I’ve been a BSM for 3 years now and it hasn’t been easy. I’ve sent a lot of packages, cards, and more to my son and his buddies to let all of them know that they are in my thoughts and prayers. I’ve cried A LOT and worried even more. I cry at movies, when watching the news, while washing the dishes, and in my sleep. I’ve also cried tears of joy upon seeing him come home for some R&R, at his graduation from BCT, and after receiving his phone calls while he was in the sand. A friend told me she has cried enough tears to fill a swimming pool since her sons have been in. It’s just a part of me now, the crying and worrying. I can’t help it, it’s a part of being a BSM.
You see, I don’t have just 3 sons that I gave birth to, I have countless sons and daughters now. My own son made me a part of this huge family when he enlisted, just as all of the others did to their own parents when they signed up. They made us a family of thousands. I stand together with my BSM’s at Homecomings, Memorials, and more. I share in their joy and their sorrow. Whether their child is now a Veteran or still active, they are a BSM. They are my sisters and always will be.
I had the honor of being invited to an event by another group of BSM’s in my state. So, earlier this week, I attended a memorial for the fallen from my State and it was both sorrowful and joyous. The families, I have found out, are resilient. There were tables set up in several rooms, each dedicated to their Soldier, their Son, or Daughter. With scrapbooks to look through and photo collages to view each one of their lives, from beginning to end. Photos of babies, never seen by their Fathers, numerous service medals placed next to Little League photos. Flags in glass cases, crossed sabers on display along with some of their favorite snacks, telling everyone exactly who they were and how much they still loved and missed. I was struck by the parent's ability to reach out, part of their healing process, to each other and to every one of us who attended. There were quilts that were lovingly made, some by families and some that were made by others here at home and sent to the soldiers when they arrived wounded. Something to comfort them and remind them of home while they healed. At one table, there was a single photo with the young Soldiers dress uniform lovingly folded next to it. His parents, standing there alone, looking longingly and lovingly at that photograph. I asked if this was their son, and his mother looked at me with some confusion. English was not her or her husband's native language. They were refugees from another war that was not embraced by the American public at the time, but they had made it over here to safety. Their son, in honor of the U.S. giving them refuge and a place to call home that was safer for them, volunteered for OIF because of this, where he gave the ultimate sacrifice in the hope that others would also find a safe haven as his parents did.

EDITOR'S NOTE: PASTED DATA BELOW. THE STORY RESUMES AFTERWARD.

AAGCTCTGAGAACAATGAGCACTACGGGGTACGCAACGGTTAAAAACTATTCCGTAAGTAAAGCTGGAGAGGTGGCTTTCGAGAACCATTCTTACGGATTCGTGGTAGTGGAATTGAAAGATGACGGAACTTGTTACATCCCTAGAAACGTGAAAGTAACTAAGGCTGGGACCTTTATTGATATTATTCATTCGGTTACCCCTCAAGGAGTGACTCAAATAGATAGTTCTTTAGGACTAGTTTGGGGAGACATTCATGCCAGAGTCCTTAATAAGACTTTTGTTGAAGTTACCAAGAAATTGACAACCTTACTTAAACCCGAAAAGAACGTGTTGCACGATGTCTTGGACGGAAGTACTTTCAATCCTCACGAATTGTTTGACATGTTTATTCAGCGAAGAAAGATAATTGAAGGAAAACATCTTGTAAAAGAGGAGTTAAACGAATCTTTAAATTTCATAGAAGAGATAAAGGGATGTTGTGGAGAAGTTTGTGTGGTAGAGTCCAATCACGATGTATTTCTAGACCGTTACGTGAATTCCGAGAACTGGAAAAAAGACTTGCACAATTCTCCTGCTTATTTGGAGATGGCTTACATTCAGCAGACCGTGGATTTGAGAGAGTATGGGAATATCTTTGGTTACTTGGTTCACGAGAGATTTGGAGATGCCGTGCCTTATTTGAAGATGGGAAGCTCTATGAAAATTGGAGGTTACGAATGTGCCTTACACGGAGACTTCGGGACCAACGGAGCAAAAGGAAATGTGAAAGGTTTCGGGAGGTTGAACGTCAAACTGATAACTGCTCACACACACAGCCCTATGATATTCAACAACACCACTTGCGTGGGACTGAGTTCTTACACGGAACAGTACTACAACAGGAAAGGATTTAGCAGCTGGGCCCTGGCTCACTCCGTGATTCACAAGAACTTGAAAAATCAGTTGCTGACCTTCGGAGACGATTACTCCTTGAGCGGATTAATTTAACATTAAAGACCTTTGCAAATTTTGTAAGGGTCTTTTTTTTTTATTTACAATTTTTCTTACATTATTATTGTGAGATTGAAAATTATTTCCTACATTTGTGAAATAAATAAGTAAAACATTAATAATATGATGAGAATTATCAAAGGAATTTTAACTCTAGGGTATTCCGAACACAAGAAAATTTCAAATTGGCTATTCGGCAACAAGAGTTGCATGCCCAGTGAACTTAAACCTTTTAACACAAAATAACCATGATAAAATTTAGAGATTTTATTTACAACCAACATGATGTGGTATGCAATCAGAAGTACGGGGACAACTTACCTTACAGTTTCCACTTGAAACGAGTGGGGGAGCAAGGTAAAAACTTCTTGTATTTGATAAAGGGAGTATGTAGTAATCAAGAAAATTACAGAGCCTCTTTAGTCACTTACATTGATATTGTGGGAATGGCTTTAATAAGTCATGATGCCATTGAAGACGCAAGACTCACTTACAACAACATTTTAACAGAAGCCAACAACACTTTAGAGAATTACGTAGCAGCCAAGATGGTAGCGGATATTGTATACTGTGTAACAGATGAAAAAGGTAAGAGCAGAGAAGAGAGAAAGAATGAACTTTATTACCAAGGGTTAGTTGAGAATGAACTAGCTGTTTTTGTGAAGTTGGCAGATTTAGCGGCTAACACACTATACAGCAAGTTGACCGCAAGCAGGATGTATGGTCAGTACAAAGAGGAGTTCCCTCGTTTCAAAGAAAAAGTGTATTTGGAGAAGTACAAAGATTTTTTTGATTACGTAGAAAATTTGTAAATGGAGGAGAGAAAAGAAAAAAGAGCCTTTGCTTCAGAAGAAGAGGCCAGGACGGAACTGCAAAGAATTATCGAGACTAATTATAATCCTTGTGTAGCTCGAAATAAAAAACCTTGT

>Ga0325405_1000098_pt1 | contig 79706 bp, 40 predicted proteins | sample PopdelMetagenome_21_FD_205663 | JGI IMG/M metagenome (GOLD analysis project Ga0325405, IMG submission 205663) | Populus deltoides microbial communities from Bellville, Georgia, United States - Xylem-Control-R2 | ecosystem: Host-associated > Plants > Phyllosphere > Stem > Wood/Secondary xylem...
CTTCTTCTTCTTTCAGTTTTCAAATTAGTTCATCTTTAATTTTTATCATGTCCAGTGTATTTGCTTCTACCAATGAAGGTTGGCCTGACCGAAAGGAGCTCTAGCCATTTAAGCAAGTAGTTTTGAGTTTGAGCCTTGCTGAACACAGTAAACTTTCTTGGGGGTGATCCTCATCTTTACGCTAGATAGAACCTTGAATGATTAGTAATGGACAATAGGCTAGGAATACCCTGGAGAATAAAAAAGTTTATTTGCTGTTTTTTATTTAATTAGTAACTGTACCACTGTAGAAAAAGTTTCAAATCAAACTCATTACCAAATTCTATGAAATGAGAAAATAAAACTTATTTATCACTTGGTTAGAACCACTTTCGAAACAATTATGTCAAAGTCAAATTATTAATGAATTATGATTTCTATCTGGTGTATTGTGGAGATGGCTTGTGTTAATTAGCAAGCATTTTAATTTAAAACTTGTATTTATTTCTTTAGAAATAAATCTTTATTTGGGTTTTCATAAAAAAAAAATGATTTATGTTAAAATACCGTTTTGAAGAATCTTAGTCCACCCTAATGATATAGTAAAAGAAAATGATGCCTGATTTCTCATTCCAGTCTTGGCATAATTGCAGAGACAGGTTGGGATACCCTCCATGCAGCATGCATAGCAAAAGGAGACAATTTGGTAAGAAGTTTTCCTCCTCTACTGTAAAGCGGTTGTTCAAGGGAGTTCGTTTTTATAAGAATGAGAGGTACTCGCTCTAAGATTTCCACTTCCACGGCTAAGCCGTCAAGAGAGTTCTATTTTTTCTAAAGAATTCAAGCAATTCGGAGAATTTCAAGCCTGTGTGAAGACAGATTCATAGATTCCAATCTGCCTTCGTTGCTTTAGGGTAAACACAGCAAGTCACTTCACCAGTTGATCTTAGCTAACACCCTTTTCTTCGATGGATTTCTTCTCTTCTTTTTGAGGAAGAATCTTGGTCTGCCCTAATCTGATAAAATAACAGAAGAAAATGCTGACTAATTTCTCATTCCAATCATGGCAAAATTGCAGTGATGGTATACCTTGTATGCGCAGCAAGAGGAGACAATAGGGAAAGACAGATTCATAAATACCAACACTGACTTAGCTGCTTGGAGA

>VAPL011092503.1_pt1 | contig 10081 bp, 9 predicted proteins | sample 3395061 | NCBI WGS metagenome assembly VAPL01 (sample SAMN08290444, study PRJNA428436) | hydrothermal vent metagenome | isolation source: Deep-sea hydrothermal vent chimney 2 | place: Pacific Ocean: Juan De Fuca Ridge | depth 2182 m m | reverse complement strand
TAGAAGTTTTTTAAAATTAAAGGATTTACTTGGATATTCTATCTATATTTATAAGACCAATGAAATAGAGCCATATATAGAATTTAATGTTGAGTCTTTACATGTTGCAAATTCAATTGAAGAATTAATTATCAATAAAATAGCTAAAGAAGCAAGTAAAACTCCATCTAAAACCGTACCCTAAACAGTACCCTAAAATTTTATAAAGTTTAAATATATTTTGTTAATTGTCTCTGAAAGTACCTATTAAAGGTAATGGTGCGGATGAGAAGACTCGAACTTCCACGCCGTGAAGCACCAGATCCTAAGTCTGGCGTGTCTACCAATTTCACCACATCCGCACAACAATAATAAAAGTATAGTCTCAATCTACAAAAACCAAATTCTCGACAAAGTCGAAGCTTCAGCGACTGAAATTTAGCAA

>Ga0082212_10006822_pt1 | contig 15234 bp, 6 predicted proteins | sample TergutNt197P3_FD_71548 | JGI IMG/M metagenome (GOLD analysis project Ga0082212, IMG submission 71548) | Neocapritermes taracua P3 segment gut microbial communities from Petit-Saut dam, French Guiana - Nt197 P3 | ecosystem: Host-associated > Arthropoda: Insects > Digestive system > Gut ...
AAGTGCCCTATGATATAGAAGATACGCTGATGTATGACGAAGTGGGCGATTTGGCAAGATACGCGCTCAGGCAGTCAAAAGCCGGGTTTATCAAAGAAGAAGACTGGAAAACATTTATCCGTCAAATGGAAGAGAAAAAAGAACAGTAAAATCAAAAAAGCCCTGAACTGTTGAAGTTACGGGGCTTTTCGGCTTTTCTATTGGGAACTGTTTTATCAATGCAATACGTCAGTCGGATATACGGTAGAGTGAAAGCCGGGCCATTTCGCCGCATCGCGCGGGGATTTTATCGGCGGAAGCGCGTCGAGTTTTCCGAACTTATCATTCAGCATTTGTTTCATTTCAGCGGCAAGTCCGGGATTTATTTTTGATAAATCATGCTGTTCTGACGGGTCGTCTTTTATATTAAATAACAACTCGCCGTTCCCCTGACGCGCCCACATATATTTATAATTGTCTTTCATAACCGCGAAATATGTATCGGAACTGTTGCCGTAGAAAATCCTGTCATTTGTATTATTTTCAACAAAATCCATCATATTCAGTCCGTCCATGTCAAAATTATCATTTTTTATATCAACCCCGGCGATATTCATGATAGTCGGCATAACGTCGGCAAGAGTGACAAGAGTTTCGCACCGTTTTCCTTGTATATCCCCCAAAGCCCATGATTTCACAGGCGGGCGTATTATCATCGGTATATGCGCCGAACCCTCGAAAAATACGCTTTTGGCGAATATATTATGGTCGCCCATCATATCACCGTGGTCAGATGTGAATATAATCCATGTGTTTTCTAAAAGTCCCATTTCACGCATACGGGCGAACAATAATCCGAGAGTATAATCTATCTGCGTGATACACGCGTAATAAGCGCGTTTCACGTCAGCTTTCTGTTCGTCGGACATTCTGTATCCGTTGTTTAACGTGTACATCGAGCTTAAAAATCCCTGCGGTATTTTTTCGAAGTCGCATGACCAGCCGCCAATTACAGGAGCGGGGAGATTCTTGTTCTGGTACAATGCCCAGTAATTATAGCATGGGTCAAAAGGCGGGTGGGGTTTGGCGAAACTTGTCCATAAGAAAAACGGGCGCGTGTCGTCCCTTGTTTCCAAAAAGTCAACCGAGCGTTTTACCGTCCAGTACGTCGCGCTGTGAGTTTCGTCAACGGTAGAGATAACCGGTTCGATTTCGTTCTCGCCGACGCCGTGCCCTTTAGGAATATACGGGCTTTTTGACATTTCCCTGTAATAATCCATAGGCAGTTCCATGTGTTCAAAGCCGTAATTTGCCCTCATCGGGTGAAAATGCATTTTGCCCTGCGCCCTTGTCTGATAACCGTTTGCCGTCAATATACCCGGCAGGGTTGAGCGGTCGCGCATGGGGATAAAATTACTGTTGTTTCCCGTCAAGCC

When I arrived with my fellow BSM, there weren’t a lot of people there yet, just those who were still setting up tables and the parents who were still fishing through their photos to determine what they wanted to share that day. There were painted portraits, laser-cut portraits, and banners with their pictures on them. While viewing their memories, I was suddenly overcome with emotion while viewing one young Soldier’s lifetime. His position was the same as my own sons and seeing this young man in a photo struck my heart like a bolt of lightning. I stood there and began to cry, my head down, tears slowly rolling over my cheeks. As I reached for a tissue (there was a box at every table), a woman approached me and asked me “Hey Mom, do you need a hug?” I turned around and nodded and she gave me a warm, loving hug. I pointed to the picture of this young man and told her that I was so moved, knowing that this young man had served in the same position as my own son. She smiled and nodded and said, “yes, my son really loved what he did.” This was HER son’s memorial table and she was the one consoling me! We hugged again and I thanked her for her sacrifice as her son looked on, smiling.
I hope I never have to make a memorial table for my son but I know that if I do, my family, my sisters will be there with me.